US sidetracks Montreal climate talks

Brian Tokar reports for February's Z Magazine on the recently-concluded Montreal talks on global climate change, aimed at implementing the Kyoto agreement. What's really dangerous is that this agreement—which the Bush administration is refusing to join, of course—was already essentially gutted by pressure from the more insidious Clinton administration, which pushed through a program of free-market pseudo-solutions. So while Bush stands strong against Kyoto as an assault on American capitalism, what was largely discussed in Montreal was establishing guidelines for buying and selling the right to pollute...

Expectations were high in early December 2005, as 10,000 delegates representing 189 countries converged in Montreal to discuss the future of international measures to limit global climate change. A broad spectrum of international NGOs, from Friends of the Earth to the corporate-friendly Worldwide Fund for Nature (WWF), described the negotiations as crucial for saving the planet. Canadian Prime Minister Paul Martin appealed to "global conscience" as he pressed the U.S. to support continuing talks aimed at reducing greenhouse gas emissions. An estimated 30,000 people took to the streets in support of the negotiations. Even Bill Clinton made his mark, appearing in Montreal on the last day of the UN conference to offer his support for a "precautionary" approach to climate change.

But in the end, U.S. obstruction nearly carried the day. The U.S. chief negotiator, Harlan Watson, walked out of the talks after all other countries, except for Saudi Arabia, had dropped their objections to a final draft resolution. Ultimately, facing diplomatic pressure from the UK and other allies, a bipartisan letter from 24 U.S. senators, and the likelihood that the outcome would heighten U.S. isolation, Watson returned to the table and agreed to endorse "open and nonbinding" discussions toward continuing reductions in carbon dioxide emissions, as long as the next round of talks required no "new commitments."

At stake in Montreal was the continuation of a process that began in Kyoto, Japan in 1997 when 156 countries agreed on measures aimed at reducing carbon dioxide and other greenhouse gases to below 1990 levels by 2012. Developing countries, including India and China, were exempted from mandatory reductions in this first round, but would be eligible for funds that would ultimately help reduce their emissions as well. The U.S. was a signer of the 1992 UN Framework Convention on Climate Change and thus a participant in the Montreal talks, even though Congress has declined to ratify the more detailed commitments drafted in Kyoto.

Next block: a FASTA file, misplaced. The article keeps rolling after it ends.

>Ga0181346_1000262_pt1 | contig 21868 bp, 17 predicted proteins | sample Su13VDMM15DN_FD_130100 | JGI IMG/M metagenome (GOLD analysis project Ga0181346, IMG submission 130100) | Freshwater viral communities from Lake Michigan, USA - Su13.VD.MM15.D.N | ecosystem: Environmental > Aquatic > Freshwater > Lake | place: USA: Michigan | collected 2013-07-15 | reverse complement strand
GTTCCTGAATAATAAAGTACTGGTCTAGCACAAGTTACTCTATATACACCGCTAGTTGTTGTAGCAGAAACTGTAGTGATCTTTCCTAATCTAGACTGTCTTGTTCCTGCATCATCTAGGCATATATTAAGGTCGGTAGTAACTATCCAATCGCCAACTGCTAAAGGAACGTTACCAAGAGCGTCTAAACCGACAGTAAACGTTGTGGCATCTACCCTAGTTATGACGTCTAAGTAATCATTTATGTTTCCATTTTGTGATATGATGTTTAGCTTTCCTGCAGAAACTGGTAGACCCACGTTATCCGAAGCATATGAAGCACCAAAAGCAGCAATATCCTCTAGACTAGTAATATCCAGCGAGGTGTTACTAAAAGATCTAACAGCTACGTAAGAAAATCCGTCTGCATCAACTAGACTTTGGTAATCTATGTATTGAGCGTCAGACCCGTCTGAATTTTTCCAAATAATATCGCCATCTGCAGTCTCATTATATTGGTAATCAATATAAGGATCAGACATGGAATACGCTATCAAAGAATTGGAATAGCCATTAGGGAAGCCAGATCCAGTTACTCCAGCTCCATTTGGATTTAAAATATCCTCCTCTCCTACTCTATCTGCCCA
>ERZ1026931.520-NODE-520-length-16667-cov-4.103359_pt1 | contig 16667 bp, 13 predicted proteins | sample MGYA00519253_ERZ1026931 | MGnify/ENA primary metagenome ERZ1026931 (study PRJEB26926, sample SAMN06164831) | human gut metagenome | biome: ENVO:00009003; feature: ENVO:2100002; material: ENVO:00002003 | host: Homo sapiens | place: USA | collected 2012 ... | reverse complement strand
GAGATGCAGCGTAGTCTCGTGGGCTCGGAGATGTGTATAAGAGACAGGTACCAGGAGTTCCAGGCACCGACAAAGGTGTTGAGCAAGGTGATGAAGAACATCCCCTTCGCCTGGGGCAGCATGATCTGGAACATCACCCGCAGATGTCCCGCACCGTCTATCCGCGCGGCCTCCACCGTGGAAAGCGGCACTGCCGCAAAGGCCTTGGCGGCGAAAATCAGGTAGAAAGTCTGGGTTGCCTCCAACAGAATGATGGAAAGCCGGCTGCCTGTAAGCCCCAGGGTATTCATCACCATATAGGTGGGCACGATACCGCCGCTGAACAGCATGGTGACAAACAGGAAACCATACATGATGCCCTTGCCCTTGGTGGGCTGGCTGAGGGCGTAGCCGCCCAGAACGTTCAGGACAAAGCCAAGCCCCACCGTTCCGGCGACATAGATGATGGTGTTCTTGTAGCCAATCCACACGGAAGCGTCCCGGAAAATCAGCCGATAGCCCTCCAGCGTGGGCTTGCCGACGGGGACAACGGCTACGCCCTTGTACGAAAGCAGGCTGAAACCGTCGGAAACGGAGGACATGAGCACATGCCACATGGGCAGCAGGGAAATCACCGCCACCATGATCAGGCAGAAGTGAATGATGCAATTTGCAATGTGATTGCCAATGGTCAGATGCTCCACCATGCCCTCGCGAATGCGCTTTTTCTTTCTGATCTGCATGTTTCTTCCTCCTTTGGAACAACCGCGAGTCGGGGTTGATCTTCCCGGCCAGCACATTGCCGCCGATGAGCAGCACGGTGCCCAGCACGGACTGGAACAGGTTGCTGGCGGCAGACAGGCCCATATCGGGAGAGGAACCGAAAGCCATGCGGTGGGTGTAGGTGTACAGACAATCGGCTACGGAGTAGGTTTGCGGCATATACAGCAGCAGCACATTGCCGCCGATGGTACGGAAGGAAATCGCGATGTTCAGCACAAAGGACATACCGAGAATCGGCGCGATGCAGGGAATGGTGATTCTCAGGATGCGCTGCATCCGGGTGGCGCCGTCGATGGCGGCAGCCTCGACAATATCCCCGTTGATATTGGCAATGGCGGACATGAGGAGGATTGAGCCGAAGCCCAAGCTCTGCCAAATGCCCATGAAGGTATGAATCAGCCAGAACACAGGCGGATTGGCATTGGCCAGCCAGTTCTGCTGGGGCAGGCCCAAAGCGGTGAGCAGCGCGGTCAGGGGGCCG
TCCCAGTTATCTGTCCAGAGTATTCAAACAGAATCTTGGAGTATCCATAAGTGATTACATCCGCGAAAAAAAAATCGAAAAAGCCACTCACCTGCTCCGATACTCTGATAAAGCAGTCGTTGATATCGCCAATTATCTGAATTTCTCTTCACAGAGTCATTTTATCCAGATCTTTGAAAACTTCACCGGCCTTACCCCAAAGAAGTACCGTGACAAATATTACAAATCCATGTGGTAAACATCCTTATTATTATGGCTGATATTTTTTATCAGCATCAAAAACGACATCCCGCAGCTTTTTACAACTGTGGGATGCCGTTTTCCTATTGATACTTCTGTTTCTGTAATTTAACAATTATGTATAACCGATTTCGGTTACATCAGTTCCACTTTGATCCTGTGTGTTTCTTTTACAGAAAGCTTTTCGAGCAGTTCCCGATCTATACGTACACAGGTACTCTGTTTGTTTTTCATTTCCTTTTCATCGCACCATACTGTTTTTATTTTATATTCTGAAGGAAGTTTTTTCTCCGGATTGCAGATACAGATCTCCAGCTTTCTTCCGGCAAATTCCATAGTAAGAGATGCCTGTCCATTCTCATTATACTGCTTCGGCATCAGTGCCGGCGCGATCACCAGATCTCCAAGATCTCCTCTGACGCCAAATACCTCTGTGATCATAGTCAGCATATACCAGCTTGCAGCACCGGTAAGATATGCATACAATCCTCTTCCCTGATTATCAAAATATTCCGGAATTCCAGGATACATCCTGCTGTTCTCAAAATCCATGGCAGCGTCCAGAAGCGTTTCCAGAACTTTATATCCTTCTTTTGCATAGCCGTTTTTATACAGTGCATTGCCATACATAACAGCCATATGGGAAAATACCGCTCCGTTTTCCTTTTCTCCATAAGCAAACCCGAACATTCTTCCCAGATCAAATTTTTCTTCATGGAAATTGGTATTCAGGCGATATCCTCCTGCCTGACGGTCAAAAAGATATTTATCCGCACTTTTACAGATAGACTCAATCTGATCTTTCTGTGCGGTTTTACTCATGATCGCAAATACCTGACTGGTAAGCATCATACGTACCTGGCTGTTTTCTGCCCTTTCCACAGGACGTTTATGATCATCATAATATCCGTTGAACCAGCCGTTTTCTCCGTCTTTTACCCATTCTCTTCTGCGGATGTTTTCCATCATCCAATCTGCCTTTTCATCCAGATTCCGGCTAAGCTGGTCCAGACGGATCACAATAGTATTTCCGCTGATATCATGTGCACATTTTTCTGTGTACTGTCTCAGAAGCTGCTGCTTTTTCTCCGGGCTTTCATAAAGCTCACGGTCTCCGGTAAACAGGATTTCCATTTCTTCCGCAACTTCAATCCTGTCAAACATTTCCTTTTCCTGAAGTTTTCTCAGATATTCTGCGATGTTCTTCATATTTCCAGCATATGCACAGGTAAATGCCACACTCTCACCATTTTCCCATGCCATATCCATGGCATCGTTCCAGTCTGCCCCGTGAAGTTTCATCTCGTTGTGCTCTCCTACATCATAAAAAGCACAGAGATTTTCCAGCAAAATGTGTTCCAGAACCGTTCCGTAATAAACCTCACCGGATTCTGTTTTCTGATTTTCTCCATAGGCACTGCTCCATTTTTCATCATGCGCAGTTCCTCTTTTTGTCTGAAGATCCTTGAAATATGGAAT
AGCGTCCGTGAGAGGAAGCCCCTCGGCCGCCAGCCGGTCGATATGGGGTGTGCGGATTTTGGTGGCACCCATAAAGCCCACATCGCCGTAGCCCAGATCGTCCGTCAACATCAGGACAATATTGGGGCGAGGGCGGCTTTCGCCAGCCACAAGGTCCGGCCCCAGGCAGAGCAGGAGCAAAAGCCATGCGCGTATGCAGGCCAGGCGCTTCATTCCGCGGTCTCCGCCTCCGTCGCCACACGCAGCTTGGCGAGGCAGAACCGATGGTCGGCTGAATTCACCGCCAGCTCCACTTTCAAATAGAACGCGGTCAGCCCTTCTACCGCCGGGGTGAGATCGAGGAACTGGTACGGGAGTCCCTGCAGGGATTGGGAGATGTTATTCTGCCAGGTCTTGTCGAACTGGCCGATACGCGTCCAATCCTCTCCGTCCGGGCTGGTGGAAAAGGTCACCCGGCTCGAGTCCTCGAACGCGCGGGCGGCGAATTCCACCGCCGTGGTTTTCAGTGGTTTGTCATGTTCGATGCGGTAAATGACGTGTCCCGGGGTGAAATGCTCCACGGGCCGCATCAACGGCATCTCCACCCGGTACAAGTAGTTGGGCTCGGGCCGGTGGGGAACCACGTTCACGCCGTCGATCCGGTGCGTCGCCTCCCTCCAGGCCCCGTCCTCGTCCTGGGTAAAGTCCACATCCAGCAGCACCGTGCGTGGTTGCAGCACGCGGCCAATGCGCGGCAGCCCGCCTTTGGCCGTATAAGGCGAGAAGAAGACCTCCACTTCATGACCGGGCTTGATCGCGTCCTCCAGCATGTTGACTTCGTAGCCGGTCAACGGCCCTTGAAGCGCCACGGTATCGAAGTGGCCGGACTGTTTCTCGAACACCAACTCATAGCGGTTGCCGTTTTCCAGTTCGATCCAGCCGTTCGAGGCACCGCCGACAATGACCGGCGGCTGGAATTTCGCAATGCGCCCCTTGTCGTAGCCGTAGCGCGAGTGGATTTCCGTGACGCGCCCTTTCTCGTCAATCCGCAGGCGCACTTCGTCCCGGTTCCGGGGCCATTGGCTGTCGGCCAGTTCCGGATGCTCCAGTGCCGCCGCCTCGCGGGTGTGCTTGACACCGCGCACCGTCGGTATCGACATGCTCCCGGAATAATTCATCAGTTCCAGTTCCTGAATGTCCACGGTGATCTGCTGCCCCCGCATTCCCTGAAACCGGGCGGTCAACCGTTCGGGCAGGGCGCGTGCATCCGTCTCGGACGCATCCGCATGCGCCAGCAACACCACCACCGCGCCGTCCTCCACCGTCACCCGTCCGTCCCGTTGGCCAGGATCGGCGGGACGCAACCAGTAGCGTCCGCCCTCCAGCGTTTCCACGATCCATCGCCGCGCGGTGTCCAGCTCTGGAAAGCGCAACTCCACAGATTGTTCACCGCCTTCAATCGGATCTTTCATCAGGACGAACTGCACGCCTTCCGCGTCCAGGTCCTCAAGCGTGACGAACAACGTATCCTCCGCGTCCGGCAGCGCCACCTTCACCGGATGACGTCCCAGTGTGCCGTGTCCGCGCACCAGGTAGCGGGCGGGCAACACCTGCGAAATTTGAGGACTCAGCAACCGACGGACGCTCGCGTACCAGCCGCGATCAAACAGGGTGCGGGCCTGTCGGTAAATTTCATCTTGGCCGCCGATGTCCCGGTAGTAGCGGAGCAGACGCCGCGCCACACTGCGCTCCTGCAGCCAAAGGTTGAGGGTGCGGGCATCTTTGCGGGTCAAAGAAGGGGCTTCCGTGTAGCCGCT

The 1997 Kyoto Protocol came into full force early last year after the Russian duma finally ratified the agreement, clinching the support of developed countries representing the necessary 55 percent of global greenhouse gases. Russian support proved crucial once the Bush administration affirmed in 2001 that the U.S.—responsible for a quarter of the world's emissions—would not ratify Kyoto.

The Kyoto Protocol has its Achilles Heel, however, and it's one clearly labeled "made in the USA." When the Kyoto talks appeared deadlocked, then-Vice President Al Gore made a surprise appearance. The mainstream press largely credited Gore with saving those talks, but his substantive contribution was to insist that any mandatory reductions in greenhouse gases be tied to the creation of a new global market through which companies achieving better-than-expected reductions could sell "emissions credits" to those less able to do so. This raised the specter of "tradable rights to pollute"—until then a matter of domestic controversy among U.S. environmentalists and policymakers—and made them a potentially universal instrument of global environmental policy.

Thus the discussions in Montreal were not about implementing the technological changes necessary for continuing emission reductions or any of a host of policy measures—from ending fossil fuel subsidies to energy taxes to raising fines for noncompliance—that could ultimately help achieve substantial reductions. Along with the intensive diplomatic effort to keep the U.S. at the table, the main focus of the Montreal meetings was on elaborating, expanding, and refining the emerging global market in carbon dioxide emissions.


See our last posts on global climate destabilization, the Kyoto Treaty, and its flaws.